Two deputies at the Marshall County, West Virginia Sheriff’s Department were injured when a gun that they were repairing accidentally went off. Both were rushed to the hospital. One deputy whose hand was wounded has been released, while the other remains at Wheeling Hospital, his condition listed as stable after being shot in the hip.
The accident occurred at one of the deputy’s homes, shortly before they were to start their midnight shift. Both deputies were highly trained in firearm repair, and were the armorers for the Sheriff’s Department. One had been cleaning the .45-caliber glock semi-automatic when a spring broke. When the deputies tried to fix it, the firearm was discharged. Sheriff John Gruzinskas said that the department would review the procedures taken to see if the deputies were following department protocol.
Gun accidents happen all too frequently across the country. As this situation shows, even people highly trained in firearm use are not immune. Which is why it is important to follow all safety protocols related to gun use, so that you are not one of the victims. However, if you or your loved one gets in an accident, and it is related to work, what are your options? Many workplaces carry workers compensation insurance, which provides fixed payments to employees who are injured on the job, taking the place of wages while the employee recovers. The good news for employees is that workers compensation can be provided regardless of fault — so even if the two deputies did not follow all protocols, they could still collect workers compensation. The bad news is that it forces the employee to waive his or her right to sue the employer. Employees do not get to elect whether to accept workers compensation or hire a West Virginia personal injury attorney and sue in court; if an employer carries workers compensation insurance, the employee must automatically accept workers compensation. In some situations where the employee’s conduct might be partially at fault — such as if they ignored workplace protocols — that might be preferable, since it would be harder to prove the employer’s culpability in court.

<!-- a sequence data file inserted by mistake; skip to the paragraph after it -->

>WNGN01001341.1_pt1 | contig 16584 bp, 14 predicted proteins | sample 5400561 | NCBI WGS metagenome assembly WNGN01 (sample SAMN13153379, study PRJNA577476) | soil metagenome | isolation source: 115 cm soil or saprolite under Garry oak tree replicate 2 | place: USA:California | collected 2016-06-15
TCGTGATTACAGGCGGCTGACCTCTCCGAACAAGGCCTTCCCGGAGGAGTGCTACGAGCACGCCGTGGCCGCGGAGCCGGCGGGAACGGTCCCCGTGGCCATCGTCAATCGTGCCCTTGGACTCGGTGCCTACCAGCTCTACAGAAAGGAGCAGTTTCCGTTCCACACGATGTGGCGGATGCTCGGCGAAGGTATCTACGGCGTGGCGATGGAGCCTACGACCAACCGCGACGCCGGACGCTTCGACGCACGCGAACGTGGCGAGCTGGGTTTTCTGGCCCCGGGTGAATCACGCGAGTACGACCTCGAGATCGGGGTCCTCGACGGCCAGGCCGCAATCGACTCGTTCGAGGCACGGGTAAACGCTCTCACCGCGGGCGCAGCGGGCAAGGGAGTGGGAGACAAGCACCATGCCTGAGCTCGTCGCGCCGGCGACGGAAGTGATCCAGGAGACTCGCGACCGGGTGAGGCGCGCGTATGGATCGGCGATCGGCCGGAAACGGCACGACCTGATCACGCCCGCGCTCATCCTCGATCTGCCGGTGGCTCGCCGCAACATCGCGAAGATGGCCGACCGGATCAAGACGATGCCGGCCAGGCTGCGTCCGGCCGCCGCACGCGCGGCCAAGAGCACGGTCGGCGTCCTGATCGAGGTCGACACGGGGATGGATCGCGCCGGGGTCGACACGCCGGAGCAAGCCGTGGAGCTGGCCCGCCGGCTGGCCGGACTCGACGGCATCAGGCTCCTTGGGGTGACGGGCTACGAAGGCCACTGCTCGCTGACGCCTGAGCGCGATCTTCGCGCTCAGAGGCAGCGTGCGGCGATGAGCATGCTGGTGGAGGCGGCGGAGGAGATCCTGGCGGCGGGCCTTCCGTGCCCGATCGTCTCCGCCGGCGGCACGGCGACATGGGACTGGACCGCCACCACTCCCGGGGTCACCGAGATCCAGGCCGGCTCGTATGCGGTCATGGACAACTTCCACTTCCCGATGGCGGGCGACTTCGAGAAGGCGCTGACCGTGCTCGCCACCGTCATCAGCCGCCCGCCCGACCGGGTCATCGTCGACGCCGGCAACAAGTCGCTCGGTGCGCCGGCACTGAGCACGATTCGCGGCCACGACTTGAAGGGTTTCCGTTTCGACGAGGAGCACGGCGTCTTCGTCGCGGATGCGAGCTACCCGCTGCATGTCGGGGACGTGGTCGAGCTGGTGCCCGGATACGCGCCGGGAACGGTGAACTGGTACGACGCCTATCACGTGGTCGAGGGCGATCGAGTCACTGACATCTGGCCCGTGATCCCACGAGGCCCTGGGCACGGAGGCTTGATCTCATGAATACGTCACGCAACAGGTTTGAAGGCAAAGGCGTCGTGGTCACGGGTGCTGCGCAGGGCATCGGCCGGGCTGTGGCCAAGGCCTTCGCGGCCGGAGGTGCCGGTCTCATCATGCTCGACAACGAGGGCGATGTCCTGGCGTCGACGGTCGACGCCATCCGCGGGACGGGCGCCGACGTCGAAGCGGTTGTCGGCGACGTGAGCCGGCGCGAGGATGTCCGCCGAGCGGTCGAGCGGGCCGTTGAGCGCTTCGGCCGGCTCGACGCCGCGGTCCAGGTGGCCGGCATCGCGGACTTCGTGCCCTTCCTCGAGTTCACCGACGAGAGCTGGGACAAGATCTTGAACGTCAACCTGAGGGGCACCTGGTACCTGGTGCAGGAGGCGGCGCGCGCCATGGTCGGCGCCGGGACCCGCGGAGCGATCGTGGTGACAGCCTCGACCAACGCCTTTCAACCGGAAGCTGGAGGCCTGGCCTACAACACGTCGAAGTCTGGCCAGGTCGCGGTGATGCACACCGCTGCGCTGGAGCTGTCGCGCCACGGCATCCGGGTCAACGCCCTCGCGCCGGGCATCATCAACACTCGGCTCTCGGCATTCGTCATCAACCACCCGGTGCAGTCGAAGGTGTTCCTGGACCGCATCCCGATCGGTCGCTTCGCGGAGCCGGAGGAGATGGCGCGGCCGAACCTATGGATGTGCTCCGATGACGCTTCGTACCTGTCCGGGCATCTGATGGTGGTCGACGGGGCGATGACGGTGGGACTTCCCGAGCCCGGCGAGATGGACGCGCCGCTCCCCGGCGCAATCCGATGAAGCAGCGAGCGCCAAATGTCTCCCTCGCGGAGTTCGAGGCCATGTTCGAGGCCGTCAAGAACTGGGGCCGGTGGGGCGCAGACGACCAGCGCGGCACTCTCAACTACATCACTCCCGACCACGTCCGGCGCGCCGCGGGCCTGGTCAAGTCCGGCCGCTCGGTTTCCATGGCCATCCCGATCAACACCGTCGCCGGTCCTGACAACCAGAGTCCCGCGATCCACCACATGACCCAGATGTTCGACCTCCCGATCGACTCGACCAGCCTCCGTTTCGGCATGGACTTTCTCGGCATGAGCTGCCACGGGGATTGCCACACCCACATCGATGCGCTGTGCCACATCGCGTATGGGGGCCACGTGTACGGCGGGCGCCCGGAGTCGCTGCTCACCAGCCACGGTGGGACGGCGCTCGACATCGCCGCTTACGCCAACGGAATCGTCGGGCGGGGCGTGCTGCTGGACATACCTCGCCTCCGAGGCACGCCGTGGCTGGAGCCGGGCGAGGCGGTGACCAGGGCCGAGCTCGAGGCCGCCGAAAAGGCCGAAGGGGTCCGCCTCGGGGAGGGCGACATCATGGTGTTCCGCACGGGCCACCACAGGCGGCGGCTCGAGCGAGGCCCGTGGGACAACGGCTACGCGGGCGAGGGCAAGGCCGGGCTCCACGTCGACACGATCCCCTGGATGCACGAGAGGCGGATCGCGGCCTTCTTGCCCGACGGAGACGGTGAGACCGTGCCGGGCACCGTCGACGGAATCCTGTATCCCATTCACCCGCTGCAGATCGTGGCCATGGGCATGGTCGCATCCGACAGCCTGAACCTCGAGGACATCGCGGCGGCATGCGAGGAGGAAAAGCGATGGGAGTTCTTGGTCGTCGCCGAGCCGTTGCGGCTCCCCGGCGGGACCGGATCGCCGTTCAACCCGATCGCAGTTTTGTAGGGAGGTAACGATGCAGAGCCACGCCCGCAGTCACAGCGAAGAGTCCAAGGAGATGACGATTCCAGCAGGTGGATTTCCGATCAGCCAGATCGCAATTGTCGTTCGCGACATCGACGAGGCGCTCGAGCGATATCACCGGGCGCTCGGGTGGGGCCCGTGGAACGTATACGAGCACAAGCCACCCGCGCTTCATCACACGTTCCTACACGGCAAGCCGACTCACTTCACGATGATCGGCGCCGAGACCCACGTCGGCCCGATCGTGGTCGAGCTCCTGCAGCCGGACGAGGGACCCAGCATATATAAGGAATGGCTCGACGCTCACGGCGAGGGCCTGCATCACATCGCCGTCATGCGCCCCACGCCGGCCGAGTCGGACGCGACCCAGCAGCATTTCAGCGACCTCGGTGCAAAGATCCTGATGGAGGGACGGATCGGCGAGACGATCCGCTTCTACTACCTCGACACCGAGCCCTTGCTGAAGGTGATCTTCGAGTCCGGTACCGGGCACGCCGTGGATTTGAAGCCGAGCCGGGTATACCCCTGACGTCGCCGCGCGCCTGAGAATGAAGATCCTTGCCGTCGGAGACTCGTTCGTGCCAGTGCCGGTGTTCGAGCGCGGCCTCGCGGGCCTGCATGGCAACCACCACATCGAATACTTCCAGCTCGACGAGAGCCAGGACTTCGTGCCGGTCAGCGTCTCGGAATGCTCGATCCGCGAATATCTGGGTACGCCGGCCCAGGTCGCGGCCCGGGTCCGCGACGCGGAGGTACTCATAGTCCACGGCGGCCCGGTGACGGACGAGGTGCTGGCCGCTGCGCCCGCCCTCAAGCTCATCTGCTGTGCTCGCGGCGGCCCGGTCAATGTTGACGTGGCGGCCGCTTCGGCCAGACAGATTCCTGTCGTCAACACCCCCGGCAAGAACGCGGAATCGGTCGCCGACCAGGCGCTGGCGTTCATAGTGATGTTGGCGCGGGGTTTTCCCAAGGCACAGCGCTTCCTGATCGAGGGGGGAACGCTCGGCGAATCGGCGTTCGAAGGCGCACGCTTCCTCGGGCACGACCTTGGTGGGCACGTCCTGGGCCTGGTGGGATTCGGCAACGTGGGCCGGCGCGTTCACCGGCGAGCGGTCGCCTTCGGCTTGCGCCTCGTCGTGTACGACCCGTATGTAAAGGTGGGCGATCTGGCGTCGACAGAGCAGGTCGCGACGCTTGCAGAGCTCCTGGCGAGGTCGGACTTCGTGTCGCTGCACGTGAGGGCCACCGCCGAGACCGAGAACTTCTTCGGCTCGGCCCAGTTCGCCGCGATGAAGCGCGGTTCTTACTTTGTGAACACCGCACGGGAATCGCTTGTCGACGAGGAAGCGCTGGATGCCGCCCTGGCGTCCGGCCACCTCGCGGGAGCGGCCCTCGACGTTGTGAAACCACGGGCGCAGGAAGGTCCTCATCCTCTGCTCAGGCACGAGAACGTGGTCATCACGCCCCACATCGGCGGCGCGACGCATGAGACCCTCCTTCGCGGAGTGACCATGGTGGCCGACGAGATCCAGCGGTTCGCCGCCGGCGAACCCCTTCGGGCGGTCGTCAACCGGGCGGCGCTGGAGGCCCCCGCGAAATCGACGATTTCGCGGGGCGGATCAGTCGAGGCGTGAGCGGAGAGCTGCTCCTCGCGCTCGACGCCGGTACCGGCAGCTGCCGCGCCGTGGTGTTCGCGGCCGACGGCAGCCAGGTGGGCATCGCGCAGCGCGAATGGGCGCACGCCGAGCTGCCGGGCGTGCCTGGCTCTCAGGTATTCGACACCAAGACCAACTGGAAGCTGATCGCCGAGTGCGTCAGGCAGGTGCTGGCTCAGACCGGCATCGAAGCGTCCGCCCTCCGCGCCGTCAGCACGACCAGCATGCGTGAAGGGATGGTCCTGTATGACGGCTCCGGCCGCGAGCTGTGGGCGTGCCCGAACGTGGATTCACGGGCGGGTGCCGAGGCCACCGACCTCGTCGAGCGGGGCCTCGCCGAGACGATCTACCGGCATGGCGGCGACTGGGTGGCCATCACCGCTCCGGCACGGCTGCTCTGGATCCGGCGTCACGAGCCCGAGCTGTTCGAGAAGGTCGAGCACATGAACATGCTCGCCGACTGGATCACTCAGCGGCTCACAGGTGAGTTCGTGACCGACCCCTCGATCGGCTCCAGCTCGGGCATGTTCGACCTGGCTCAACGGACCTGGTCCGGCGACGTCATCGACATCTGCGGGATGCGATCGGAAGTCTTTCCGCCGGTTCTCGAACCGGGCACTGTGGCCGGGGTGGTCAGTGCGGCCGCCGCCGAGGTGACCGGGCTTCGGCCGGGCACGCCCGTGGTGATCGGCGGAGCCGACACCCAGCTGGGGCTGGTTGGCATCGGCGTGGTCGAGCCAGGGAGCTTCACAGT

In some cases, you might be able to file suit against a third party, such as the company that manufactured the gun. Maybe you could prove that it was a product liability issue: there was a dangerous defect in the gun that caused it to fire too easily despite a safety catch being on it. That defect led to your accident, and now you want to sue for damages, which will cover your wages, medical expenses, and pain and suffering. One thing you will want to watch out for is whether your culpability is as great, or greater, as the manufacturer’s culpability. In West Virginia, if you are equally at fault or more, you cannot collect, even if the other party deserves half of the blame.
The Wolfe Law Firm has helped people who were involved in all manner of product liability accidents. We know how to find the evidence and the experts to help you present the strongest case possible. If you are injured in an accident, contact us to learn more about your options.